Book Bingo: Translated from Another Language

    – Posted by Selby

Translated from Another LanguageThis summer The Seattle Public Library, in partnership with Seattle Arts & Lectures, is excited to offer a summer reading program for adults called Summer Book Bingo! In order to help you along on your quest to complete your bingo sheet, we have pulled together some book suggestions based on each category. Follow this series throughout the summer!

There is an often cited statistic in the literary world which says that only 3% of the books published in the US each year are translated from another language. When I heard that statistic I instantly thought how difficult it would be to write this post about translated book. Then I started researching translated books to recommend to all you great readers and realized that many classics and well-loved books are actually translated.

For example, Grimm’s Fairy Tales are German, The Little Prince, Babar and Madeline are French, Pippi Longstocking is Swedish and The Little Mermaid is Danish. For the more adult minded reader there is Homer’s Iliad and Odyssey, Ovid’s Metamorphosis and the whole lot of Greek Tragedies.

If those options are too old then you could try War and Peace by Tolstoy, Crime and Punishment by Dostoyevsky, The Tree Musketeers by Dumas, Les Miserables by Hugo or Don Quixote by Cervantes.

All those classics are great but each year more books worth reading make their way into the English language.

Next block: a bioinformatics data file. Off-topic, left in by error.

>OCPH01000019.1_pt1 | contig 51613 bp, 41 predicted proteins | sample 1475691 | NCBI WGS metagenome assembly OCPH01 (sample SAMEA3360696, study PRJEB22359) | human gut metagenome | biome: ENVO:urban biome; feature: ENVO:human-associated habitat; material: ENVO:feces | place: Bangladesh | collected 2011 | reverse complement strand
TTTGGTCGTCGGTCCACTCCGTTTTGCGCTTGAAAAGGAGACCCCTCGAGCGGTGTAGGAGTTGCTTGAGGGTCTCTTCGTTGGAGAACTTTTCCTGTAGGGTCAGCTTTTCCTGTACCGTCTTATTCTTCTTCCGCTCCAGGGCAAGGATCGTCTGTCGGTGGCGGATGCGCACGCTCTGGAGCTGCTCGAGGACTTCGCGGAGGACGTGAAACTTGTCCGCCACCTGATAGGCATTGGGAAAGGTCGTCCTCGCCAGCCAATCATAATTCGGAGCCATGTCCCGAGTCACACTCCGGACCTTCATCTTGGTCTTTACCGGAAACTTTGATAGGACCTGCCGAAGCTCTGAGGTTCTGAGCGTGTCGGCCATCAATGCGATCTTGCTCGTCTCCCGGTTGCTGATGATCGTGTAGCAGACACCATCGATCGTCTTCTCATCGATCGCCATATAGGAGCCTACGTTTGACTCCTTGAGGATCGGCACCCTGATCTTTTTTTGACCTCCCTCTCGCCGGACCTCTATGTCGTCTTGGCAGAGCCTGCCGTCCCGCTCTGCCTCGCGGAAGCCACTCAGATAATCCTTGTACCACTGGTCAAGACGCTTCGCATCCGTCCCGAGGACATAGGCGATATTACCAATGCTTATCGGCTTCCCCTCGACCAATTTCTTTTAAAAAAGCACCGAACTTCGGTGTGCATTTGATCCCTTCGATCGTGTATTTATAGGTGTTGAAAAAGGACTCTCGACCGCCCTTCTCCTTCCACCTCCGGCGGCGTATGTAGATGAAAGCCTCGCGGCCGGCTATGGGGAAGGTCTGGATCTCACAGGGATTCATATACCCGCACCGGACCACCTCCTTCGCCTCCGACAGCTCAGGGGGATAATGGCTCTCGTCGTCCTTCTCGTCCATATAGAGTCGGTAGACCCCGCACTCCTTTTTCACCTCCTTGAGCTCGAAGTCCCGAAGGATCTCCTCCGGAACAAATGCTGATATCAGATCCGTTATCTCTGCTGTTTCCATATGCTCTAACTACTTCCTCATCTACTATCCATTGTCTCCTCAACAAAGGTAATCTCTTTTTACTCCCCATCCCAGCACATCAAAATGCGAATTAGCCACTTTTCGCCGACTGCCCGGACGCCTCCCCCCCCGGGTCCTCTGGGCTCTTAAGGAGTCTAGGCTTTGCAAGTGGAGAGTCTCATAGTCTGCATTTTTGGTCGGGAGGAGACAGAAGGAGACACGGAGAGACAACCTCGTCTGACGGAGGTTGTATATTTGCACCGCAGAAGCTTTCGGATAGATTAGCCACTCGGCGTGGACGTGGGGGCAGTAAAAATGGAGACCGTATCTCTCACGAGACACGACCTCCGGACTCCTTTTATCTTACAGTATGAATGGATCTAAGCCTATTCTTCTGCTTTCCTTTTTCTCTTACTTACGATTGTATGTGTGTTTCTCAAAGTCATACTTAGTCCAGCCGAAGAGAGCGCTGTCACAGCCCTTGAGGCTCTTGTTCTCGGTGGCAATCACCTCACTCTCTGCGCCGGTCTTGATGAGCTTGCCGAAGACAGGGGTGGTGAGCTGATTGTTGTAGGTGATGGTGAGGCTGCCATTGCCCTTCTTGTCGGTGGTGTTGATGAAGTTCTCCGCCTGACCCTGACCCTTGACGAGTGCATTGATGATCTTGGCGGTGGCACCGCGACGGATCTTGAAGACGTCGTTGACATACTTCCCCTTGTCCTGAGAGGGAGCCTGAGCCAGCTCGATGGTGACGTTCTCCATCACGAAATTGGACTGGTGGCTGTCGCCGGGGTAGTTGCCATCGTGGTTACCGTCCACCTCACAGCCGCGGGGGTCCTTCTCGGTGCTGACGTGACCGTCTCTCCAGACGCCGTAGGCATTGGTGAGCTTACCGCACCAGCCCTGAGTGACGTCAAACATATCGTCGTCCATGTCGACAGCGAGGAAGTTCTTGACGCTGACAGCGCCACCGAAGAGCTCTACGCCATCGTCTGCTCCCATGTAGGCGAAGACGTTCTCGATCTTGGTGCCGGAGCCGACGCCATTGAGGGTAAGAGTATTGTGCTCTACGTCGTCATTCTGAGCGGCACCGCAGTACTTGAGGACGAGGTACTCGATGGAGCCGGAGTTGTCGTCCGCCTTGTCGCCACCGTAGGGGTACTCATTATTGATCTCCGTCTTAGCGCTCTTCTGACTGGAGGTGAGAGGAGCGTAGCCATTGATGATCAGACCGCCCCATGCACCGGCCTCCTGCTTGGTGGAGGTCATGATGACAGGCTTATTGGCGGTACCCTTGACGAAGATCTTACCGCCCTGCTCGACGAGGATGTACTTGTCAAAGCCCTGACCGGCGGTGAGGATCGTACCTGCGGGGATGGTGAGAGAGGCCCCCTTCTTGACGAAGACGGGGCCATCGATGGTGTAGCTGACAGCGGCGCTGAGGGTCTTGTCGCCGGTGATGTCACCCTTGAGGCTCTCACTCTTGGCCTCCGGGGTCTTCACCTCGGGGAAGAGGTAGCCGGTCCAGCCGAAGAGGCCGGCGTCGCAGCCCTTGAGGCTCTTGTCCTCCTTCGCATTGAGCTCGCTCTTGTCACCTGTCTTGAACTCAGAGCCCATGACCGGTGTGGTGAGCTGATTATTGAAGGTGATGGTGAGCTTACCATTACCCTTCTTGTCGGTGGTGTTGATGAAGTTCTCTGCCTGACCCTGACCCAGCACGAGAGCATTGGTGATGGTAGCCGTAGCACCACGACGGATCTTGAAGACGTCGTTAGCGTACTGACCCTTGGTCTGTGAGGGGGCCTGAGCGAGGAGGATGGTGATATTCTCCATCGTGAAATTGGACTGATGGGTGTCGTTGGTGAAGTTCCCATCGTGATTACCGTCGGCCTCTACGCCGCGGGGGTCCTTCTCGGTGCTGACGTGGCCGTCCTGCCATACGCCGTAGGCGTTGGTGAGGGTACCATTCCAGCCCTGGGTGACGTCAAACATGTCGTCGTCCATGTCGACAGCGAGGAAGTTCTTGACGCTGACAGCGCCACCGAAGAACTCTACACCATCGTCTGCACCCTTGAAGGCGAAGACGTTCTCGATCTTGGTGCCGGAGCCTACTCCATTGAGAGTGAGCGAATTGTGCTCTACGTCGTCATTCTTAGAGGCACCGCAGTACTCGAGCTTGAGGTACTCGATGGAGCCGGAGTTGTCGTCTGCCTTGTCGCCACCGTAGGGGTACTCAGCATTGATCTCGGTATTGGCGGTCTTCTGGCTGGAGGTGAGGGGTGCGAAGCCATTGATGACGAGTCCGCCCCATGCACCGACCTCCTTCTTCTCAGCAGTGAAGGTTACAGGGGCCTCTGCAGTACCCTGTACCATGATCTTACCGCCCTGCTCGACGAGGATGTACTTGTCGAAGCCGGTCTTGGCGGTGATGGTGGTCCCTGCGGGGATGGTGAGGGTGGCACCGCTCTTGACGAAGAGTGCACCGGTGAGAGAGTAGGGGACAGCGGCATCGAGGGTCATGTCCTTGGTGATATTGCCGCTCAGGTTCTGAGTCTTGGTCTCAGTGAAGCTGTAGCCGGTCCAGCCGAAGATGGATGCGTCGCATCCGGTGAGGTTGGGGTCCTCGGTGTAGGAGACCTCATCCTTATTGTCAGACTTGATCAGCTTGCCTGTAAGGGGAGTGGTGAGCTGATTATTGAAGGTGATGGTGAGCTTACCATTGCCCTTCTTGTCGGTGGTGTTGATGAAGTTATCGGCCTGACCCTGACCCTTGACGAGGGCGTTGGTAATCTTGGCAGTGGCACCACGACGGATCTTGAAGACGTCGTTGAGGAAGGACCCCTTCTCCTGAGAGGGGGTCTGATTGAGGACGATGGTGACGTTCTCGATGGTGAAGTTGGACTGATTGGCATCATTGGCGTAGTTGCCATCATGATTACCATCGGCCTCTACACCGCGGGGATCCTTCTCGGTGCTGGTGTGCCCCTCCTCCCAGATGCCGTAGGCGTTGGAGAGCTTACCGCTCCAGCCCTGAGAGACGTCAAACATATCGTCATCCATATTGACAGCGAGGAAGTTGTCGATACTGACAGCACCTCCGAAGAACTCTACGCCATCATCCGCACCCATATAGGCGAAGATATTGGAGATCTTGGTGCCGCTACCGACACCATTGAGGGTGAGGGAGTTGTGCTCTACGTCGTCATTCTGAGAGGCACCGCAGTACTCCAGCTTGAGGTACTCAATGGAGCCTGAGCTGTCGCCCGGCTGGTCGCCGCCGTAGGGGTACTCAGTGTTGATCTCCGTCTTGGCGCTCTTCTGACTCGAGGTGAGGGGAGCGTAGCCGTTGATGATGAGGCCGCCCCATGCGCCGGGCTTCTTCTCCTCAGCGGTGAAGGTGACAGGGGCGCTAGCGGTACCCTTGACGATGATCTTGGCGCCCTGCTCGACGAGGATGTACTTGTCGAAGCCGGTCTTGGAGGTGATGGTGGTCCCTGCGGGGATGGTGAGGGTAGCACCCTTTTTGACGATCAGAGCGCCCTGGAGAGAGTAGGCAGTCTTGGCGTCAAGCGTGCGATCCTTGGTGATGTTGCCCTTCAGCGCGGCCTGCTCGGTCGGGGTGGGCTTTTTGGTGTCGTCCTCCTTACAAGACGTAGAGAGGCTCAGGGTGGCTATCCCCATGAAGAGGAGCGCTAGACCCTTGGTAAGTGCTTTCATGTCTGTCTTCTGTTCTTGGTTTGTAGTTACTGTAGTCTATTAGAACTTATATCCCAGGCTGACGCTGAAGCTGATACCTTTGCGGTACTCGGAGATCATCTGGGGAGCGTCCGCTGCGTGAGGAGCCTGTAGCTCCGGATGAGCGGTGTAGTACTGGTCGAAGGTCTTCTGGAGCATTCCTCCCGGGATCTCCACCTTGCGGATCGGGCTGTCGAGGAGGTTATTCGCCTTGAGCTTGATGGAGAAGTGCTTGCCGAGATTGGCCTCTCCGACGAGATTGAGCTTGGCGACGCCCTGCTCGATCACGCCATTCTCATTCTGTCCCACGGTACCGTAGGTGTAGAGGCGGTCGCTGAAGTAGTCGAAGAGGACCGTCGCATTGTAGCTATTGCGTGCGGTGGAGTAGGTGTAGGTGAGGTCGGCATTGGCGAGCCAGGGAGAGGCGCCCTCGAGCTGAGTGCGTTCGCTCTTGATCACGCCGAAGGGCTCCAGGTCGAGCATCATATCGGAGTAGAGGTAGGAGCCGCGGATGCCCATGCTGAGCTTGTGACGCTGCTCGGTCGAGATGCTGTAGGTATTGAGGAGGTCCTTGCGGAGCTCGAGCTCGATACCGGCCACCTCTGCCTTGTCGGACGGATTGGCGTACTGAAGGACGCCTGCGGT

Haruki Murakami may have become a popular author in the US with books such as Norwegian Wood and 1Q84 but he is far from the only author from Japan worth reading, even with that surname. Ryu Murakami’s Audition is one of the most terrifying horror novels ever written, while Banana Yoshimoto’s Kitchen is a poignant and deceptively simple story of loss and resilience.

In recent years a number of Scandinavian crime writers have come onto the scene. If you like your mysteries dark and cold then look for works by Jo Nesbo, Henning Mankell, Hakan Nesser or Maj Sjowall. And if you have read the best seller The Girl with the Dragon Tattoo by Steig Larsson, read it again and you can check off two boxes at once.

Increasingly, we in the US are starting to get more and more books from African authors. While some do write in English there are many whose work is being translated. If politics and human rights interest you then books such as Abdourahman Waberi’s In the United States of Africa, Our Lady of the Nile by Scholastique Mukasonga or The African Equation by Yasmina Khadra might be of interest to you.

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